That’s why I fucked your bitch you fat motherfucker

Let’s put this in context now.

I asked an African American friend who lived in New York and was attending a HBU at the time about this because by virtue of age and race, he was present in the geographical and social context of that whole drama. It didn’t shake his life, not even a jiggle.

In his words, “The East Coast and West Coast are so far away, you can say ‘Fuck the East Coast’ from L.A and then what? Who’s going to fly from New York to find you and shoot you?”

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This is an entire continent y’all

 

  1. Somewhere in Dandora. A bunch of young men are paying close attention. Kalamashaka is comprised of three members: Johnny Vigeti, Kama and Oteraw.

It started out as as imitations of American Mc’s in terms of their rugged flow and punchlinez kibao lyrical style.

The same way hip hop started as a social reflection of what’s happening in the ghetto, Kenyan hip hop became a reflection of life in the slums. English switched out for sheng. Dandora becomes Brooklyn. Police harassment stays the same.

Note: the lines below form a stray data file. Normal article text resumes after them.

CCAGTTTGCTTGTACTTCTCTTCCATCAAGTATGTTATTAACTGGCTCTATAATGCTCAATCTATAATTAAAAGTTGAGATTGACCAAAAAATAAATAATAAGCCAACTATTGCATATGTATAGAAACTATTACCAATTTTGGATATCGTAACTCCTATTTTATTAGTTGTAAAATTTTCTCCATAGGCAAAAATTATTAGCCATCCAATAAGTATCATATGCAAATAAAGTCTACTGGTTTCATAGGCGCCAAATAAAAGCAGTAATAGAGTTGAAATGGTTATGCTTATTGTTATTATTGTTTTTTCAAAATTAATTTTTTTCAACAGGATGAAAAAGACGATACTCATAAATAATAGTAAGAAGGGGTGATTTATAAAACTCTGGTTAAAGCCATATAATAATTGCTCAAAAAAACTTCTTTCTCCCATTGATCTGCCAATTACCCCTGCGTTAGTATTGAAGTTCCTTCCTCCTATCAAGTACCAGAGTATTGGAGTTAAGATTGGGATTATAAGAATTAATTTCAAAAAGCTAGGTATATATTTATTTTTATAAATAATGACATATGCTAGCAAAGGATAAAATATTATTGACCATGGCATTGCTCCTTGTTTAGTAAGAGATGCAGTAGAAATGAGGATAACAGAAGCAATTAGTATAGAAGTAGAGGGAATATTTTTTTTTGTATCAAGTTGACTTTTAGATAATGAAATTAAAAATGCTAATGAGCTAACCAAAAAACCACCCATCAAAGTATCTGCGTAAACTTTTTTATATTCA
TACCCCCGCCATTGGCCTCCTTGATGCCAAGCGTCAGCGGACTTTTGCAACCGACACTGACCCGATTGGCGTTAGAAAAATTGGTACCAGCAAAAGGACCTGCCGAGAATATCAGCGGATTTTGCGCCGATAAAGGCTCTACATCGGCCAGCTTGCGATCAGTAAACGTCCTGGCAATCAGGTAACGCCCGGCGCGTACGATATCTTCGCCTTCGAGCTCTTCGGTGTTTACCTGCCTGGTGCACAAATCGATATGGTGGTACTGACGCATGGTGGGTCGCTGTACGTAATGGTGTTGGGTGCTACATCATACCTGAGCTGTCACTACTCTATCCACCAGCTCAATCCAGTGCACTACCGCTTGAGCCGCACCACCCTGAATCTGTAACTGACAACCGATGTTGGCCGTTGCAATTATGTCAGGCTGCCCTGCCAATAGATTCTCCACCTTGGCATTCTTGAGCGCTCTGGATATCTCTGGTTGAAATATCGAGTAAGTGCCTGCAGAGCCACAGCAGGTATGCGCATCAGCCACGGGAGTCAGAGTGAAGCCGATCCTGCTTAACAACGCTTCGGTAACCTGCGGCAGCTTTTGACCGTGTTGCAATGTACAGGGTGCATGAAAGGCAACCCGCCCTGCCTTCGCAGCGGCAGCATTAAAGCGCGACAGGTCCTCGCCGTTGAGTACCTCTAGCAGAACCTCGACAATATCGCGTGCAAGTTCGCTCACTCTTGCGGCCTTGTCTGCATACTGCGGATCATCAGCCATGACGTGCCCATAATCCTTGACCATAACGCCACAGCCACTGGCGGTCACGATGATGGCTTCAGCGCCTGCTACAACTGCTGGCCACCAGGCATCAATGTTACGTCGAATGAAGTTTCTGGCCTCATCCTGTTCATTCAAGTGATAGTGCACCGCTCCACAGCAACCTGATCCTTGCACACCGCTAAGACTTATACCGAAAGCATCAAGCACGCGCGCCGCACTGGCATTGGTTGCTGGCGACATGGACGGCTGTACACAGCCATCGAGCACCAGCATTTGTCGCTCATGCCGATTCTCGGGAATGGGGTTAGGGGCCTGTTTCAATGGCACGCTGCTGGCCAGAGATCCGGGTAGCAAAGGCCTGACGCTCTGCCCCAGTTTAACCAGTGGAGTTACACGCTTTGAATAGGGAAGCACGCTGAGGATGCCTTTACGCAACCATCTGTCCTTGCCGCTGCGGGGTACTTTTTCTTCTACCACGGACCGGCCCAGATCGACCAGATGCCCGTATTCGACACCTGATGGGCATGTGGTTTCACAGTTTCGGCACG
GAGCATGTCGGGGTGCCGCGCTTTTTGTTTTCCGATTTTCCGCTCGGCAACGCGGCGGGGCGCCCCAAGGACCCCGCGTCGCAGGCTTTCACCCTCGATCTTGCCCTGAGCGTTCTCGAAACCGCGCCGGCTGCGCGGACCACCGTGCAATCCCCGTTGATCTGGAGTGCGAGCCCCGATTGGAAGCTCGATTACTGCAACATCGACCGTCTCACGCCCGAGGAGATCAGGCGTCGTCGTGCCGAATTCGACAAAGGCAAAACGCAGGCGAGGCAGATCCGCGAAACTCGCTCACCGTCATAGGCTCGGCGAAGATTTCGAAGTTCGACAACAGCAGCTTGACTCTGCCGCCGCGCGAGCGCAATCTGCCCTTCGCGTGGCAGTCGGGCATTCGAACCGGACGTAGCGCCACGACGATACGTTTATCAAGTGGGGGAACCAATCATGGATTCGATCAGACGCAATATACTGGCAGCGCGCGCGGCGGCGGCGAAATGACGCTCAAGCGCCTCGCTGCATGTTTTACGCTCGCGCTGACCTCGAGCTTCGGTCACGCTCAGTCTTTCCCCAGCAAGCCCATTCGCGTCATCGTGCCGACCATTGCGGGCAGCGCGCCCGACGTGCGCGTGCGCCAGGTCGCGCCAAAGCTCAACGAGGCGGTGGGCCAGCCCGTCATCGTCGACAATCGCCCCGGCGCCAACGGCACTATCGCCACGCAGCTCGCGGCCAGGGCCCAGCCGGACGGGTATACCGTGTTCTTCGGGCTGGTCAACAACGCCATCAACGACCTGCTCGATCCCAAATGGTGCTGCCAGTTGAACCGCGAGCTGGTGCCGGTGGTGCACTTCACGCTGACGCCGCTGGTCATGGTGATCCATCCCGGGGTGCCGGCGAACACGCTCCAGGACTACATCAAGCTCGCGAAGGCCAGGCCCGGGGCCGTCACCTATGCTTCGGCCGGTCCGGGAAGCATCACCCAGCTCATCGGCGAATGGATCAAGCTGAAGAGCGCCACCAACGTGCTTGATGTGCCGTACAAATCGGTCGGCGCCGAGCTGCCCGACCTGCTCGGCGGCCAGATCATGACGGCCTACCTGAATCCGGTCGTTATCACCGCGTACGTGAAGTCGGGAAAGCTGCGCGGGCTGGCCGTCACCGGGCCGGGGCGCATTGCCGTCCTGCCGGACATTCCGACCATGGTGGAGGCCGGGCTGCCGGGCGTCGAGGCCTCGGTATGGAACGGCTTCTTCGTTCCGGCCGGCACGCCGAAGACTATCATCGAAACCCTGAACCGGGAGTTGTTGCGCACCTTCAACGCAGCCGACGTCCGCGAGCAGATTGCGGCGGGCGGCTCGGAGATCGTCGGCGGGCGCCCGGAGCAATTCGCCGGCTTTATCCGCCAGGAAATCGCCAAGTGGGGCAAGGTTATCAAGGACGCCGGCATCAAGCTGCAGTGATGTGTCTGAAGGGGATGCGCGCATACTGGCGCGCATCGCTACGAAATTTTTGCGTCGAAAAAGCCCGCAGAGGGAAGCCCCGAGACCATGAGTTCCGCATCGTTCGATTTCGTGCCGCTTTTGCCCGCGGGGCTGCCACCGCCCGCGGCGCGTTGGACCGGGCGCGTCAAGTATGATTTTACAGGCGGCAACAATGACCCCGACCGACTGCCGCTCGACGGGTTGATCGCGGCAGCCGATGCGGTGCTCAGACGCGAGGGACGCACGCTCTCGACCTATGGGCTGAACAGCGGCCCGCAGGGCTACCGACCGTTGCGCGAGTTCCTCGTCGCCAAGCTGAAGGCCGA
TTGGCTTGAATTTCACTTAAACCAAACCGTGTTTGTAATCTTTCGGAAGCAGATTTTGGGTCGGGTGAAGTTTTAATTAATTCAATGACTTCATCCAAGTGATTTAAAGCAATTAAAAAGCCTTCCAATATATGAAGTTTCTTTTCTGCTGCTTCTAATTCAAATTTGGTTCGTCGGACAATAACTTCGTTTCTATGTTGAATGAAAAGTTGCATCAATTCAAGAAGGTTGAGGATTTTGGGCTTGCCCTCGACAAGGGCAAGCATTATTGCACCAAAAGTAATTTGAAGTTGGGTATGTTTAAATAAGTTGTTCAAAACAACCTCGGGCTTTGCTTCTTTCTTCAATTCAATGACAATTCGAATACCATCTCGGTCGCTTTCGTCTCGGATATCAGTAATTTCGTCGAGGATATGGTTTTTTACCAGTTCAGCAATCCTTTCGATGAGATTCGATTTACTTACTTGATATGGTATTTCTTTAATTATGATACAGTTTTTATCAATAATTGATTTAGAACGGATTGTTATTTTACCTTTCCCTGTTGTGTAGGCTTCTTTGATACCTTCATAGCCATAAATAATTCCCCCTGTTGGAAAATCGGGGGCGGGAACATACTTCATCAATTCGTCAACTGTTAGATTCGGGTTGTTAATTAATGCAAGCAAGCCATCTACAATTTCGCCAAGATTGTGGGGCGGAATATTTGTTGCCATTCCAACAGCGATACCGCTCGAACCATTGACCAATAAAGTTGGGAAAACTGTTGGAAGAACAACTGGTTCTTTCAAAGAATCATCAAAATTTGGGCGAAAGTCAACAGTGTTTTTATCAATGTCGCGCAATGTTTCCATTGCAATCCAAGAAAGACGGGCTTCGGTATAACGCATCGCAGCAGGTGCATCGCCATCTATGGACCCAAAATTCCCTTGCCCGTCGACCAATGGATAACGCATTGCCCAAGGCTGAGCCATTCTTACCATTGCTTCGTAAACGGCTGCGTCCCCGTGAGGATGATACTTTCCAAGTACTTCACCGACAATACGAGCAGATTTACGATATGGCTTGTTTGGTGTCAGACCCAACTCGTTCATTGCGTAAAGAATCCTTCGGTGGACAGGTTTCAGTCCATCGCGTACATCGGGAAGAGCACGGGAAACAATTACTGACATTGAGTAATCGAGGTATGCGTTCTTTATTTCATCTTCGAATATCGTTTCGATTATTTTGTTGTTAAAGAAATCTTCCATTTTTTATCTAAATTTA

1. Rev. Timothy Njoya is wilding on the streets and in church, raging against the Nyayo machine. Moi is president again, going on his 19th year. Political tension sizzles like a wet fish on hot tarmac. K-shaka drops ‘Tafsiri hii’. Kenyan hip hop begins.

Tafsiri hii, maisha kule D ni mazii ninalia nikitumia M.I.C

Tafsiri hii, ingawa tuko chini bado tunatumaini. Sikiza kwa makini

KenyanGraffiti3.jpg

As Tedd Josiah said in the documentary Hip Hop Colony, “the hip hop beats met the Swahili lyrics.”

  1. Matatu culture is rising strong. Ogopa Deejays are dominating the club scene, dropping hit after party hit and setting the tone for the new millennium.

ogopa.jpg

The street prestige that came from associating with Ogopa Deejays is similar to the pride that came with rolling with either the Death Row or Bad Boy Records. The parties, the liquor, the girls- the staple of both.